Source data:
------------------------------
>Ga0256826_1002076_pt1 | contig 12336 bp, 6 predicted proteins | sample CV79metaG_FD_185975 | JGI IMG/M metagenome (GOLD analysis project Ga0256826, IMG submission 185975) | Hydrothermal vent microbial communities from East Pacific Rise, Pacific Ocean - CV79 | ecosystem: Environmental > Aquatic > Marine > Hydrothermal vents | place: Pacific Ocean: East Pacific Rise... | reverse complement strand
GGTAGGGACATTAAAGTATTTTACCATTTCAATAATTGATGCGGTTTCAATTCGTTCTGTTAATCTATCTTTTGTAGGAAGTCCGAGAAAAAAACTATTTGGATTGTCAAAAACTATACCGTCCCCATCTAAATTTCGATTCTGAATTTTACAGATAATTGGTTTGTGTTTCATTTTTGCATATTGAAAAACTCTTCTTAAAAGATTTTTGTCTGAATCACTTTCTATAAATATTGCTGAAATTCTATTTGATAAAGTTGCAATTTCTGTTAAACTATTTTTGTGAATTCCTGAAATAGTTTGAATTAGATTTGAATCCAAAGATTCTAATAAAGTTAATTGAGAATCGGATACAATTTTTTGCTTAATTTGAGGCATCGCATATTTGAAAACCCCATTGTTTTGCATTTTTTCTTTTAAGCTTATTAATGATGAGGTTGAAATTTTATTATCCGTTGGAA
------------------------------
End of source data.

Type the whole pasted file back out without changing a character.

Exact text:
>Ga0256826_1002076_pt1 | contig 12336 bp, 6 predicted proteins | sample CV79metaG_FD_185975 | JGI IMG/M metagenome (GOLD analysis project Ga0256826, IMG submission 185975) | Hydrothermal vent microbial communities from East Pacific Rise, Pacific Ocean - CV79 | ecosystem: Environmental > Aquatic > Marine > Hydrothermal vents | place: Pacific Ocean: East Pacific Rise... | reverse complement strand
GGTAGGGACATTAAAGTATTTTACCATTTCAATAATTGATGCGGTTTCAATTCGTTCTGTTAATCTATCTTTTGTAGGAAGTCCGAGAAAAAAACTATTTGGATTGTCAAAAACTATACCGTCCCCATCTAAATTTCGATTCTGAATTTTACAGATAATTGGTTTGTGTTTCATTTTTGCATATTGAAAAACTCTTCTTAAAAGATTTTTGTCTGAATCACTTTCTATAAATATTGCTGAAATTCTATTTGATAAAGTTGCAATTTCTGTTAAACTATTTTTGTGAATTCCTGAAATAGTTTGAATTAGATTTGAATCCAAAGATTCTAATAAAGTTAATTGAGAATCGGATACAATTTTTTGCTTAATTTGAGGCATCGCATATTTGAAAACCCCATTGTTTTGCATTTTTTCTTTTAAGCTTATTAATGATGAGGTTGAAATTTTATTATCCGTTGGAA